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Ultrasonic courtship vocalizations in wild house mice, Mus musculus musculus


Musolf, K; Hoffmann, F; Penn, D J (2010). Ultrasonic courtship vocalizations in wild house mice, Mus musculus musculus. Animal Behaviour, 79(3):757-764.

Abstract

Adult house mice produce ultrasonic vocalizations (USVs) that are sexually dimorphic and have features of song. To test whether USVs play a role in sexual courtship, we examined how males produce USVs following exposure to scent from conspecifics of different sexes and ages, and also females’ attraction to recorded playbacks of males’ USVs. We studied wild-derived house mice (F1 from wild-caught Mus musculus musculus) since previous work has almost exclusively been on domesticated strains. Males produced USVs in response to female but not to male or immature female urinary scent, and males responded at a higher rate to urine from novel than familiar females. Males’ prior social experience had no effect on their USV responses to fresh female urine, corroborating studies with laboratory mice. When presented with playbacks, females were more attracted to USVs of novel males, and showed a preference for unfamiliar nonkin versus familiar siblings. Our results support the idea that male USVs function as courtship behaviour to attract mates, and extend several previous findings on laboratory strains to wild house mice. We also show that USVs are highly diverse among males, but further experiments are needed to determine whether these vocalizations play a role in social (individual, sibling or kin) recognition, inbreeding avoidance or other forms of mate choice.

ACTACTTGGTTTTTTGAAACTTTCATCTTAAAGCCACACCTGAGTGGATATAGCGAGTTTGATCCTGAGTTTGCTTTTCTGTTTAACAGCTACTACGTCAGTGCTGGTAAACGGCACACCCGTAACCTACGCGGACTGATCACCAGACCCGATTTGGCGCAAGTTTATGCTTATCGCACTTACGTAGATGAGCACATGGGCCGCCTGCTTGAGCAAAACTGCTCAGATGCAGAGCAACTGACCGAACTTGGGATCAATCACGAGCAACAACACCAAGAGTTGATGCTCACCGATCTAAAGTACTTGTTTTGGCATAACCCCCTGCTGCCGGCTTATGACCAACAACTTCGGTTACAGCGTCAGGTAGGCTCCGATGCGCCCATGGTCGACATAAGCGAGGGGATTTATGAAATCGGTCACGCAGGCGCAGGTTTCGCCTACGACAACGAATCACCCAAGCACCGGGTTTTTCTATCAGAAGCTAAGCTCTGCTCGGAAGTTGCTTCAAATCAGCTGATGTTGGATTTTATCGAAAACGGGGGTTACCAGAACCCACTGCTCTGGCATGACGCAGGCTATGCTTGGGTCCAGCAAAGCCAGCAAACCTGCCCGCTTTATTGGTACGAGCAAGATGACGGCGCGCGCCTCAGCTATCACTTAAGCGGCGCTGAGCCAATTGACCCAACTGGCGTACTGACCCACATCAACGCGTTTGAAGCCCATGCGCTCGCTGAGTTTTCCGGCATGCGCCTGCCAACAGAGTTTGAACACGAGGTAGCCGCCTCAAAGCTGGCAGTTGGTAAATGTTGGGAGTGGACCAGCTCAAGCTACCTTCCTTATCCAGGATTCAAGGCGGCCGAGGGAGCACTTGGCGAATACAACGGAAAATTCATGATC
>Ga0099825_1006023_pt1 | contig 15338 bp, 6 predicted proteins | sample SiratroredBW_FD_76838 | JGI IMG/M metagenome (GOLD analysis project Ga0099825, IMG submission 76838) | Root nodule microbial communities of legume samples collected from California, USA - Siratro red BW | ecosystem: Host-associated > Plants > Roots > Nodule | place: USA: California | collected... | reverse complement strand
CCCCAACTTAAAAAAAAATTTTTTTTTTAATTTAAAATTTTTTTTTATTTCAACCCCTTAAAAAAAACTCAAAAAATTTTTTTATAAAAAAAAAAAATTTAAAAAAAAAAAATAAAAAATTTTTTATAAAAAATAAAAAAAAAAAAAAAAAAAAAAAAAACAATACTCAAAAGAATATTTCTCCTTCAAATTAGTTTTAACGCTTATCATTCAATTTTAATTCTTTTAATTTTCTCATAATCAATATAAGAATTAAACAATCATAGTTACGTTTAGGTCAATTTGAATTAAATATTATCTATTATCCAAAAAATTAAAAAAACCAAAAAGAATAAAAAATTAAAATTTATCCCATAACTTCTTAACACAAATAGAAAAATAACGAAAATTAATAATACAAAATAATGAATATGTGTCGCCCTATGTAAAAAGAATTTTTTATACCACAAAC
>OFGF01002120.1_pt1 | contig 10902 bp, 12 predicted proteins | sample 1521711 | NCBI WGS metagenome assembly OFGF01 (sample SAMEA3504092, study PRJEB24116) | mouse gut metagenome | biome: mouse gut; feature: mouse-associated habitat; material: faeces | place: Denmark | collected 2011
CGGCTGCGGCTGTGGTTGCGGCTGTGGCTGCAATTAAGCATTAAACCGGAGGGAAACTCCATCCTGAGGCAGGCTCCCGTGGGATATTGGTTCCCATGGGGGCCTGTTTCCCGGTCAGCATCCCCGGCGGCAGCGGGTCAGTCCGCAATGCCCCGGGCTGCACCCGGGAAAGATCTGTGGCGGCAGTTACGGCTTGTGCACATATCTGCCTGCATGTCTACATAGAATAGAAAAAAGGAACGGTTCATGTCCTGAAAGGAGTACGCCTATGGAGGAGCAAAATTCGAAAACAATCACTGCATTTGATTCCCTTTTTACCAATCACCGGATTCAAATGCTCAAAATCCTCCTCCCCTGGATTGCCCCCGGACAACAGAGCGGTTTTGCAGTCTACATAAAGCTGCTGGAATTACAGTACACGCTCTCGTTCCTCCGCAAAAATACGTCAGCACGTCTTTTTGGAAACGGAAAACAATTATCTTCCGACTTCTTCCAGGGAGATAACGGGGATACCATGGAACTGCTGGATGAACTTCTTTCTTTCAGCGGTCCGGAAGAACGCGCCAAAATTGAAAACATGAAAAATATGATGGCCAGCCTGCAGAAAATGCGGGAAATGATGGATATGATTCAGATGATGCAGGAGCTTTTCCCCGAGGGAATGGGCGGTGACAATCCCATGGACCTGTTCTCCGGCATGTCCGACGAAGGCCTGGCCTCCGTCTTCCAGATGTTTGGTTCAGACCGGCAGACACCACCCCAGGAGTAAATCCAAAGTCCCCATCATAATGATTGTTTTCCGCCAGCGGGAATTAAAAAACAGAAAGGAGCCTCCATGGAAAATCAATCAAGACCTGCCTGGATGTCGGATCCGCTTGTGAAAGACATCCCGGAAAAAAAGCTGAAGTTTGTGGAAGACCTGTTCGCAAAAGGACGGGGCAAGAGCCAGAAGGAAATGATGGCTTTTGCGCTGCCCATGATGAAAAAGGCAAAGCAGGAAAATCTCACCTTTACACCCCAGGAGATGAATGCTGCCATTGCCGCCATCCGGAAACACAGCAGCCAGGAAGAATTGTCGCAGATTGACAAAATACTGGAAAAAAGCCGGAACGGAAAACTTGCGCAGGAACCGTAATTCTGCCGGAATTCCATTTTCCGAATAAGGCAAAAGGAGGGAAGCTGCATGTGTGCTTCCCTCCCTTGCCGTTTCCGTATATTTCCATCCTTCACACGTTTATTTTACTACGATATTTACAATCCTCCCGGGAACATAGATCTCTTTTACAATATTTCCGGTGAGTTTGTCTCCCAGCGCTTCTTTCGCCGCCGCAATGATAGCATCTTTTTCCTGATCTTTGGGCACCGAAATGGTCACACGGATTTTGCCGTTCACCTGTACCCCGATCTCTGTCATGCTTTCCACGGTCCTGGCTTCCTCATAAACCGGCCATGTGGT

Abstract

Adult house mice produce ultrasonic vocalizations (USVs) that are sexually dimorphic and have features of song. To test whether USVs play a role in sexual courtship, we examined how males produce USVs following exposure to scent from conspecifics of different sexes and ages, and also females’ attraction to recorded playbacks of males’ USVs. We studied wild-derived house mice (F1 from wild-caught Mus musculus musculus) since previous work has almost exclusively been on domesticated strains. Males produced USVs in response to female but not to male or immature female urinary scent, and males responded at a higher rate to urine from novel than familiar females. Males’ prior social experience had no effect on their USV responses to fresh female urine, corroborating studies with laboratory mice. When presented with playbacks, females were more attracted to USVs of novel males, and showed a preference for unfamiliar nonkin versus familiar siblings. Our results support the idea that male USVs function as courtship behaviour to attract mates, and extend several previous findings on laboratory strains to wild house mice. We also show that USVs are highly diverse among males, but further experiments are needed to determine whether these vocalizations play a role in social (individual, sibling or kin) recognition, inbreeding avoidance or other forms of mate choice.

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56 citations in Web of Science®
60 citations in Scopus®
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Additional indexing

Item Type:Journal Article, refereed, original work
Communities & Collections:07 Faculty of Science > Institute of Evolutionary Biology and Environmental Studies
Dewey Decimal Classification:570 Life sciences; biology
590 Animals (Zoology)
Language:English
Date:March 2010
Deposited On:12 Mar 2012 14:07
Last Modified:07 Dec 2017 12:09
Publisher:Elsevier
ISSN:0003-3472
Publisher DOI:https://doi.org/10.1016/j.anbehav.2009.12.034

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